Construction of Kipling Transit Hub is complete. Located in Toronto west region, the key hub seamlessly connects customers to three transit providers – GO Transit, MiWay and TTC. Watch a new video that takes a tour of the new Kipling Bus Terminal (GO & MiWay), the pedestrian tunnels, renovated GO station building and modern amenities.
The final pieces of the puzzle have been put into place for the Kipling Transit Hub.
The Kipling Transit Hub is the latest transit jump-off point in west Toronto – moving and connecting customers via GO Transit, MiWay and TTC, all from a single location. New and renovated facilities as well as modern amenities will serve riders from across the Greater Toronto and Hamilton Area, making it more convenient for commuters to catch connections.
“Countless riders are already seeing the benefits of integrating transit options into one location,” said James Schick, Metrolinx manager, project delivery team.
“The Kipling Transit Hub offers a seamless experience, meaning fewer cars on the road and better travel times to get people where they need to be.”
The hub’s architectural footprint includes improved access for pedestrians, cyclists and vehicles, to make it easier for all transit commuters to get to, from and around the station.
“This is a great example of Metrolinx undertaking a transportation project, delivering and bringing to life a true regional hub.” said Payman Khezri, Metrolinx project manager, project delivery team.
MiWay bus service, which began at the beginning of the year, provides commuters with a key connection to and from Mississauga. GO bus service is expected to start later in 2021.
Here are some of the features and amenities
- New Kipling Bus Terminal (GO & MiWay) building for comfortable transit journeys includes washrooms, heated floors, accessible elevators, glass enclosed waiting area with views of the bus bays, digital displays for schedule information, enhanced lighting and wayfinding signage. Customers can also enjoy the convenience of electric phone charging stations as well as PRESTO and pay machines.
- Snow melting system on the new bus platform.
- An elevated pedestrian bridge connecting the new bus terminal to the rail platform, complete with stairs and accessible elevators.
- Pedestrian underground tunnels connecting the new bus terminal to the Kipling TTC Station.
- Renovated GO station building located on the rail platform.
- Upgrades to the GO train platform, including new accessible boarding features.
- Renovated TTC commuter parking lot northeast of the new bus terminal, including a new main access driveway from Dundas Street West (via Acorn Avenue).
- Updated pick-up and drop-off building and taxi waiting area.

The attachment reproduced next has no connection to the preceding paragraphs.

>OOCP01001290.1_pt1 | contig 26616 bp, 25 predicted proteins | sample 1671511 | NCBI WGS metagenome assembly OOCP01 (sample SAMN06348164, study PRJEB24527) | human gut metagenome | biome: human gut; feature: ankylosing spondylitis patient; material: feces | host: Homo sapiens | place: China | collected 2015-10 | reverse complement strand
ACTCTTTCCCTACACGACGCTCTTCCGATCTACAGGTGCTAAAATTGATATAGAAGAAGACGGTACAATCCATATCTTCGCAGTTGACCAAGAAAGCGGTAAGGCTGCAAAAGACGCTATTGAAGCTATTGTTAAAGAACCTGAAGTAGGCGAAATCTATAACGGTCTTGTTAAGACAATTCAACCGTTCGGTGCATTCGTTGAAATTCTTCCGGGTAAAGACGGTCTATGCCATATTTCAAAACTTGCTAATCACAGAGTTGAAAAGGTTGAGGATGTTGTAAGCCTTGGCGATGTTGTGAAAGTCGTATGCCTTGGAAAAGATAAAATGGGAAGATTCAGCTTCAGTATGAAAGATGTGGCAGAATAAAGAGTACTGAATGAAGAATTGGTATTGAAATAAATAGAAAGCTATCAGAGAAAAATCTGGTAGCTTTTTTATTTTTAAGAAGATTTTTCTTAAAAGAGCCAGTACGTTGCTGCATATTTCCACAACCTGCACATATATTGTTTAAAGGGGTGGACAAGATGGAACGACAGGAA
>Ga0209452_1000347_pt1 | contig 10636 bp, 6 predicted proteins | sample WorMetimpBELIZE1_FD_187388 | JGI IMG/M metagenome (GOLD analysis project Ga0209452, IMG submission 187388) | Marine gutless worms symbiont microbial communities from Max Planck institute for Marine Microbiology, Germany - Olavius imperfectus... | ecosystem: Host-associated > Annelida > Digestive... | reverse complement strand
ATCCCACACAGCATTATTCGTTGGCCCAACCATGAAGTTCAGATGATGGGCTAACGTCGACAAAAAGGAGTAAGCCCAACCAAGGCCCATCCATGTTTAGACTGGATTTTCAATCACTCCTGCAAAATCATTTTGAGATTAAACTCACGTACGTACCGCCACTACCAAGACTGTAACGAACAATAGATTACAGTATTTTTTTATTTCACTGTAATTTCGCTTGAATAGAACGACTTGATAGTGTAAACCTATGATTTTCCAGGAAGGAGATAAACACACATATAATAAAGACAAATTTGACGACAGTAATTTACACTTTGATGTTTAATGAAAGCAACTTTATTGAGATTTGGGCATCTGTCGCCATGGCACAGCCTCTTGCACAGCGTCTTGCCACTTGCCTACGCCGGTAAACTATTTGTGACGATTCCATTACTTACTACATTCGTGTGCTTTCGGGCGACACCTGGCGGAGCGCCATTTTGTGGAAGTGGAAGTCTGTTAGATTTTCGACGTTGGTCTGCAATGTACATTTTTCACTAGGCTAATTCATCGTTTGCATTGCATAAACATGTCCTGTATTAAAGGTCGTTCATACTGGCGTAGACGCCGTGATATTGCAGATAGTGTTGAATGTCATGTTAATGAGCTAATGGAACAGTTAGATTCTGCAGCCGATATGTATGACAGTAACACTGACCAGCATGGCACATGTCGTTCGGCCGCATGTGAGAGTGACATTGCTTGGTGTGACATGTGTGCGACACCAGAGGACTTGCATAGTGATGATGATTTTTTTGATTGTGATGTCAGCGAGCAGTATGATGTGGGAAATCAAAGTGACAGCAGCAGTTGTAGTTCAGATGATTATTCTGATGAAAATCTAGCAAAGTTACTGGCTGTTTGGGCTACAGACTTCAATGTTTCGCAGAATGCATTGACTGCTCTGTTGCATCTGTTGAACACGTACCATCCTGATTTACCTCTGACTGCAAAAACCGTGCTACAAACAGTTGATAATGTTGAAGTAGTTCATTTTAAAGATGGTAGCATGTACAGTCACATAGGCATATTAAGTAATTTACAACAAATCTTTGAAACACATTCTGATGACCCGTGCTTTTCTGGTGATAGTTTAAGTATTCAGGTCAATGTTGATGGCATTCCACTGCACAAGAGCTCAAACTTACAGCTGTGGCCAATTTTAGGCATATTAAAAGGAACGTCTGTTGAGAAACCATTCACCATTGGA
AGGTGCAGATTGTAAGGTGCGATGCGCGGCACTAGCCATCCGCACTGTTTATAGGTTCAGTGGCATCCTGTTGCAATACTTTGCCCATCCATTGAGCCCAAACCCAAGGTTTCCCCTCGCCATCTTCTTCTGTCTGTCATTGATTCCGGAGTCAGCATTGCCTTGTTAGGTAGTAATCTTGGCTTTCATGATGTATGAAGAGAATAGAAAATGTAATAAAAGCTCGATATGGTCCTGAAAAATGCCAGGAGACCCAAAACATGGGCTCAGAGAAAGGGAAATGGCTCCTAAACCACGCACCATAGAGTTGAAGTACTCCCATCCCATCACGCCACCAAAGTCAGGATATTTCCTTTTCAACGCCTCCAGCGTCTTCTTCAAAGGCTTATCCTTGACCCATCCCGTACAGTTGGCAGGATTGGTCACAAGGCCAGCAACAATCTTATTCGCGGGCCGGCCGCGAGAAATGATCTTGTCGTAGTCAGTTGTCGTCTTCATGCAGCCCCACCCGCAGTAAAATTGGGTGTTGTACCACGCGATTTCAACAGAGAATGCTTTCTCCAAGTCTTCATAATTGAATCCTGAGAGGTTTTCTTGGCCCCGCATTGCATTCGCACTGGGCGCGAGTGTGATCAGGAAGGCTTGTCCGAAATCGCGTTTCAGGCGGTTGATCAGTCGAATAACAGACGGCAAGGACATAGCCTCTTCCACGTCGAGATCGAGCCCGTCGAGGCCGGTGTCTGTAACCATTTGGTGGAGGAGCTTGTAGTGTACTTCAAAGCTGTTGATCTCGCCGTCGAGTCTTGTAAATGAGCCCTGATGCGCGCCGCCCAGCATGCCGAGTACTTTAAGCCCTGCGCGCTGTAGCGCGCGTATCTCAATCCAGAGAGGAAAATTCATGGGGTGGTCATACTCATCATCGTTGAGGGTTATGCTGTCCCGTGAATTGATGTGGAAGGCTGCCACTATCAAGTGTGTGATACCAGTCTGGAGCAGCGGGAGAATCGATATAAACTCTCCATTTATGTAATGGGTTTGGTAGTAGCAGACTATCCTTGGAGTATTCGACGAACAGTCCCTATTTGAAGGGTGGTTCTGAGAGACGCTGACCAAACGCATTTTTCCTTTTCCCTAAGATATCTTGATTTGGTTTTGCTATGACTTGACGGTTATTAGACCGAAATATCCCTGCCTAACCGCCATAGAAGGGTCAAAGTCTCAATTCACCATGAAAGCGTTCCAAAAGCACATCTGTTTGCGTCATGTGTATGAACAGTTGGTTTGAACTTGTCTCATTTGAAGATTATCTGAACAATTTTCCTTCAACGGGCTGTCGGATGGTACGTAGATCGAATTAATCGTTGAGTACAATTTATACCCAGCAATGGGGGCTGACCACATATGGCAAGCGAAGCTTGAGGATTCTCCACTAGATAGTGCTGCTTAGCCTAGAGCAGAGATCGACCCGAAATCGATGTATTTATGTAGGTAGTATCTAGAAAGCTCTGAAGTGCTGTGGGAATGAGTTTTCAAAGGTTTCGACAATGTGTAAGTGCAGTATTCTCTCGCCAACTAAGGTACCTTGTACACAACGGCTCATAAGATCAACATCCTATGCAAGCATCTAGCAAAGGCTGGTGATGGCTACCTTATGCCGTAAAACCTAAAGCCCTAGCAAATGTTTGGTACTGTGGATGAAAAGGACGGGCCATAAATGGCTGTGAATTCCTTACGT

- Total pre-construction parking capacity has been maintained at over 1,400 parking spots
- Bike shelters, bike racks and lockers.
- Enhanced station layout to improve bus, pedestrian and cyclist flow to and from the stations, with upgraded sidewalks, signage and a new signalized intersection at Acorn Avenue.
Kipling Transit Hub was designed with the goal to achieve a Leadership in Energy and Environmental Design (LEED) Gold certification and was constructed with renewable and low-emission construction materials. LEED is a green building certification program used worldwide and Gold is one of four levels of certification.
“Sustainable design and construction are now an essential part of environmental stewardship,” said Payman Khezri, Metrolinx project manager, project delivery team.
“Collaborating with EllisDon and their experience with LEED sustainable construction practices has been an important component of the design and construction process – and is part of the project’s overall plan to meet LEED Gold certification.”
Sustainable design is evident in the bus terminal’s green roof, which provides a fresh view from the second level windows. In addition to providing a touch of nature, the green roof benefits the building’s overall energy performance, diverts excess rainwater from the sewer system and helps combat the urban heat island effect which can contribute to higher city temperatures during hot summers.
Over the course of five weeks in summer 2020, workers installed 24,000 vegetated modules over a total surface area of approximately 4,500 square metres. That’s more than an acre.
Another eye-catching feature sure to turn heads is the new pedestrian bridge. The bridge connects customers from the bus terminal’s entrance building, complete with stairways and accessible elevators to the rail platform.
The bridge was central to the transit hub’s design – it spans 26 metres and weighs approximately 40 tonnes. The four steel lateral trusses were welded together at ground-level and crane hoisted into place. After connecting the bridge span, glass panels were installed, along with an exterior stainless steel solar shield to help keep it cool inside for passengers in the summer.
On the southwest side of the bus terminal there is a concrete and brick 7.5-metre high sound wall to reduce the sound of buses moving in and out of the bus loop. The building canopy design also assists with absorbing noise from buses.
The Kipling Transit Hub will be the local launch pad for Toronto’s west end serving the regional transit network. Situated on the Milton corridor, the transit hub is designed to make commutes easier by improving transit connectivity and reducing travel time.
Kipling Transit Hub The Kipling Transit Hub is part of Metrolinx’s larger plan to deliver safe, comfortable and convenient transit connections across the region. It’s part of a motto for Metrolinx, pointing out that ‘it’s happening’.
Story by Teresa Ko, Metrolinx senior advisor